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Hiding under the bed: Exterminators discuss bed bugs and how to face them

Dickinson may not be known for problems with bed bugs, but that doesn't mean they're not there. The parasitic insects are known for stowing away in the folds of furniture and biting those that come in contact with them. They are also capable of h...

Dickinson may not be known for problems with bed bugs, but that doesn’t mean they’re not there.

The parasitic insects are known for stowing away in the folds of furniture and biting those that come in contact with them. They are also capable of hitchhiking on clothing and other objects, making them easily spreadable.

Worldwide, areas that see large amounts of human traffic have had issues with bed bugs, particularly accommodation in metropolitan areas.

Derrick Benz of Minnesota-based Plunkett’s Pest Control, which also serves North Dakota, said his company records show that it responded to four reports of bed bugs in Dickinson in 2012.

“I would estimate in the last few years, we’ve done close to 20” invoices in Dickinson, Benz said.

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Benz believes the increase in human traffic due to the oil industry shares some link with the rise in bed bug reports in the general region. More people moving in and around creates an ideal environment for them to spread, he said.

A common issue in fighting bed bug infestations is that they can go unreported when discovered, Benz said. Some people try to do home treatments, which aren’t always effective.

Populations then tend to spread, he said, traveling between apartments within a complex and elsewhere.

“Once the population gets high ... people are likely to carry them on the clothes, on their bags, on their purse,” Benz said.

They can also spread through secondhand furniture. Benz said his company has come across many instances where items such as infested mattresses are put out on the curb, only for them to be picked up by another individual.

Benz recounted one instance, not in Dickinson, where an invested sectional sofa was thrown into the dumpster, and his company later responded to infestations in three different residences that had taken parts of the sofa.

This has led some companies and landlords to deface or otherwise ruin trashed furniture to make it as unappealing as possible, he said.

Benz said bed bugs have become harder to kill than in the past. He said he knew of another case where someone unsuccessfully tried to cure an infested mattress by leaving outside a whole winter.

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“Really, leaving stuff outside is not good enough anymore,” he said.

Contrary to some beliefs, Benz said bed bugs are not microscopic. He compared them to the size of an appleseed, saying that his company usually seeks them out with the naked eye and a flashlight.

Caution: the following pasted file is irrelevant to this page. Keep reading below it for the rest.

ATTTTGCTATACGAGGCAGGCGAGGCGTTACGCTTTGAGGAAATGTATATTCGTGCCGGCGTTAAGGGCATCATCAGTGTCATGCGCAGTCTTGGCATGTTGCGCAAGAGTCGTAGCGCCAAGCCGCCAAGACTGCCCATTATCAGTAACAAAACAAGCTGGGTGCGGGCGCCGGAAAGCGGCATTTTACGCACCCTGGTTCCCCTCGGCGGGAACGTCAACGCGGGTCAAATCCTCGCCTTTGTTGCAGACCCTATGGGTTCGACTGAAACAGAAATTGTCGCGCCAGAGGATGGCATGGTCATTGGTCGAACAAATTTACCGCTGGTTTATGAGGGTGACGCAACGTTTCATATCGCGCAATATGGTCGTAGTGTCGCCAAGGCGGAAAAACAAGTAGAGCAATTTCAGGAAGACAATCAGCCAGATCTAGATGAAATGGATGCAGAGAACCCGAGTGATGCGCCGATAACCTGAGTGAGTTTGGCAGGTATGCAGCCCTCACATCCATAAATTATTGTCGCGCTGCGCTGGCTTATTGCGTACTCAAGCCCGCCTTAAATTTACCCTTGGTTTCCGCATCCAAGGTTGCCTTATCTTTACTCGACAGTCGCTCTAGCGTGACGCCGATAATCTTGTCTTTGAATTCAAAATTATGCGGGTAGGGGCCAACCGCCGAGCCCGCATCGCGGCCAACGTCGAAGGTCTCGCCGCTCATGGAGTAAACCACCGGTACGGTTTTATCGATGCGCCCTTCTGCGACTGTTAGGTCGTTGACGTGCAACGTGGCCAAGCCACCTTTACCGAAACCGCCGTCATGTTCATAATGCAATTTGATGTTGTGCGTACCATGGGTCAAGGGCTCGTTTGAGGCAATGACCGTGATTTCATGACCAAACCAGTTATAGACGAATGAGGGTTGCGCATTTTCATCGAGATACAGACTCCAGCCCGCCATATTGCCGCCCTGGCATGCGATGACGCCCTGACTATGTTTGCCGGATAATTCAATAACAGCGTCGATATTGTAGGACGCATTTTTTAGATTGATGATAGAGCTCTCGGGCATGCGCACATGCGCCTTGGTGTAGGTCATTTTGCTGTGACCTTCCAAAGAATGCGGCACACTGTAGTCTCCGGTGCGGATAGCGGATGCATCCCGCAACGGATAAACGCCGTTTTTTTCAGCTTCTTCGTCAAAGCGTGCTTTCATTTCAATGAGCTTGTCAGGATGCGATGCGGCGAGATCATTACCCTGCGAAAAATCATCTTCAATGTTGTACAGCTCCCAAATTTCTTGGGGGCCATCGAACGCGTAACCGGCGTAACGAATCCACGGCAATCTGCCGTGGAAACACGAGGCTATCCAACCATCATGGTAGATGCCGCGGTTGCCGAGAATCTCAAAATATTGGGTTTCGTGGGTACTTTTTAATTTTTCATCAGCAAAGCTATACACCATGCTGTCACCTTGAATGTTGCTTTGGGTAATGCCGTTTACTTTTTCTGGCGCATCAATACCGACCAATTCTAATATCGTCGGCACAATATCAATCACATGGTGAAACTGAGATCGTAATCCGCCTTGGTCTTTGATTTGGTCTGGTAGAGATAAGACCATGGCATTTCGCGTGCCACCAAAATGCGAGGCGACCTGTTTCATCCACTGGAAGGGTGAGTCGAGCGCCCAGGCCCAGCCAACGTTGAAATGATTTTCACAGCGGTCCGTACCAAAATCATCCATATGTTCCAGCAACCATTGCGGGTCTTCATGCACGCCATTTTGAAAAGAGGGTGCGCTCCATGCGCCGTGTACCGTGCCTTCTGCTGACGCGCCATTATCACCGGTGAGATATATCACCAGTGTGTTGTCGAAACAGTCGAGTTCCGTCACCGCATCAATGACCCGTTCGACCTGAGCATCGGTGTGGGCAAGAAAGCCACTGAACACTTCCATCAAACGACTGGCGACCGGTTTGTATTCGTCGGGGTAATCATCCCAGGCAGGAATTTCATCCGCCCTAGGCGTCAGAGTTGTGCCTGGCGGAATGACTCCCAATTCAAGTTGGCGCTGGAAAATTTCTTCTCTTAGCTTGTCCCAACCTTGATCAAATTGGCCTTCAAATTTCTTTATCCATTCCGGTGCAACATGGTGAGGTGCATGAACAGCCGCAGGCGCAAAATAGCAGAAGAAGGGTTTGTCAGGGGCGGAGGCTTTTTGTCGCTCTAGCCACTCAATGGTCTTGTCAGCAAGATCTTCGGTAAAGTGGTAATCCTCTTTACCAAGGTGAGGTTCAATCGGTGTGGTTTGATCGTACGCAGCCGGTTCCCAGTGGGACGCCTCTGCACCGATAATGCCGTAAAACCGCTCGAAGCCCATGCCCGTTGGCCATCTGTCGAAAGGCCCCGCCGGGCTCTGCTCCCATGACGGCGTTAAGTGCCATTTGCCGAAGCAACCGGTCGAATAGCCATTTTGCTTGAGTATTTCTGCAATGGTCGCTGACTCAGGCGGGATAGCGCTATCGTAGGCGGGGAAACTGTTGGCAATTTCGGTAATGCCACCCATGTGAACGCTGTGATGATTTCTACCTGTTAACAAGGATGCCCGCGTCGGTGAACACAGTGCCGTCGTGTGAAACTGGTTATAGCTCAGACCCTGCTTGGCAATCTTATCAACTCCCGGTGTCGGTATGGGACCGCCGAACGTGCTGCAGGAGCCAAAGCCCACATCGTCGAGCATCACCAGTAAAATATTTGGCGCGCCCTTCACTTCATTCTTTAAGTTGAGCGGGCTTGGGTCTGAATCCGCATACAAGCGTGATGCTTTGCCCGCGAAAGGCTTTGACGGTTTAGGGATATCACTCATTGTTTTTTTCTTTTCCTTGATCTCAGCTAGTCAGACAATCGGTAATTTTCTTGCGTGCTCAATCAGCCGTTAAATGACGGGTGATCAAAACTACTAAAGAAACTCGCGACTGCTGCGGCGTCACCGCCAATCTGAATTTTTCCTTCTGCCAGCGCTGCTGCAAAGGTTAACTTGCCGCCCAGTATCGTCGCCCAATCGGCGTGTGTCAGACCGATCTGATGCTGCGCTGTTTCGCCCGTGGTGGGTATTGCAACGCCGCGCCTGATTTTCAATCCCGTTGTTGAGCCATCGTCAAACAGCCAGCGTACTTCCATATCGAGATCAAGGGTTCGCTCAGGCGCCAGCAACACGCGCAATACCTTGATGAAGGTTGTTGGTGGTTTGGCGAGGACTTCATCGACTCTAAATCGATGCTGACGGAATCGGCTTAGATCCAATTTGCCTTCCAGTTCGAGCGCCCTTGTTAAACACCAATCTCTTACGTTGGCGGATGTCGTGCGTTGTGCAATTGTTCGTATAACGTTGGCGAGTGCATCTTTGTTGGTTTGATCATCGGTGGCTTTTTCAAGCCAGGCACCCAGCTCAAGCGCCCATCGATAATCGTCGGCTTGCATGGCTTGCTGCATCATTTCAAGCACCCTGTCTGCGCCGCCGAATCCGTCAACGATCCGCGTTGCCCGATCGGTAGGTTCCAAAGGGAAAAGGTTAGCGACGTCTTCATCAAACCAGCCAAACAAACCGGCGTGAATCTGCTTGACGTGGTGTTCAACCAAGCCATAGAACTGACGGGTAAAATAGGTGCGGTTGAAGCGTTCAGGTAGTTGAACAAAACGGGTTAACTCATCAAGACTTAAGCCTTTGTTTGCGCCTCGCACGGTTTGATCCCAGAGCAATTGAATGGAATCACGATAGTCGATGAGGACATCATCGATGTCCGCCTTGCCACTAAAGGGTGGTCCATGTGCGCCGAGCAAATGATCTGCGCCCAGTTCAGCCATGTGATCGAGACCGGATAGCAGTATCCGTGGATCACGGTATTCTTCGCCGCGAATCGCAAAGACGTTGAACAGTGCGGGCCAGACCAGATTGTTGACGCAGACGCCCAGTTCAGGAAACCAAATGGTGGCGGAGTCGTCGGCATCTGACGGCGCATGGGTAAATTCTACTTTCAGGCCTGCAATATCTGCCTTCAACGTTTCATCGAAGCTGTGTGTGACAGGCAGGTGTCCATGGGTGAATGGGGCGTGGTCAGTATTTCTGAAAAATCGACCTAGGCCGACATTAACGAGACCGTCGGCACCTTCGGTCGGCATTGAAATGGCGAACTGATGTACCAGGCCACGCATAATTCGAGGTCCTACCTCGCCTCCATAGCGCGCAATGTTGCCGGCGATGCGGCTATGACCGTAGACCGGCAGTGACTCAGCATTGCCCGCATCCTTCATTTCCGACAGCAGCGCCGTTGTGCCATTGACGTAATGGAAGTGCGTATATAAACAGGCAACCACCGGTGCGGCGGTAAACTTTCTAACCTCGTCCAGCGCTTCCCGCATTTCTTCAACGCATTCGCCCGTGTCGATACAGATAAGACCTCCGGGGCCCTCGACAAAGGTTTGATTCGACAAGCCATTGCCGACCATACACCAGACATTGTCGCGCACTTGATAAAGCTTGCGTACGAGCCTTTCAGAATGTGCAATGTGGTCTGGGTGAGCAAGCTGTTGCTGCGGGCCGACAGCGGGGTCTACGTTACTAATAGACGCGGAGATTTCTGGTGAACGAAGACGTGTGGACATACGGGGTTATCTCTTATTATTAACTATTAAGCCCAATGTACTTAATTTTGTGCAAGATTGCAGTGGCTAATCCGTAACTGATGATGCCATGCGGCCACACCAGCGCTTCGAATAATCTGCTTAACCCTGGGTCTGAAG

They are also visible through the sizeable fecal stains they leave, he said.

Benz said his company uses a heating treatment to eradicate bed bugs, where portable heaters are used to kill them wherever they are.

Francis Knopik of Quality Xterminators in Belfield said he personally hasn’t noticed any significant rise in bed bug reports with the expansion of the oil industry in the area, but that they sometimes come in waves.

However, due to the human traffic Dickinson has experienced since the oil boom, Knopik said he’s coming across new creatures that he’s never seen before in his decade-long career.

Especially for motels and hotels, Knopik said, it’s generally not a question of if they will encounter bed bugs, but when.

“The odds are against you,” he said, citing the amount of traffic they receive. “Just be aware.”

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Even in winter, bedbugs are a threat. Knopik said it only takes a 70-degree temperature and a presence of water -- which all homes have -- for the creatures to thrive.

Like Benz, Knopik advised against taking any furniture from the streetside for personal use. He also discourages people from attempting do-it-yourself remedies to rid themselves of bed bugs, saying that while he won’t call them completely ineffective, it usually takes an expert to do a thorough job in wiping them out.

“I want people to start doing things the right way,” he said.

Knopik said he uses a chemical treatment to exterminate bed bugs, as opposed to a heat treatment.

Knopik said that, no matter what, if someone sees any sort of critter in their house that they can’t readily identify, the first thing they should do is to call an expert.

If someone is calling him, Knopik said to first capture a live specimen in a sealable bag before bringing it to his office to be identified. He said many people smash a bug and bring it in, rendering it unidentifiable.

In the end, he said it all hinges on how one responds to a potential crisis.

“It just depends on if somebody watches it and gets ahold of someone right away,” Knopik said.

Related Topics: DICKINSON
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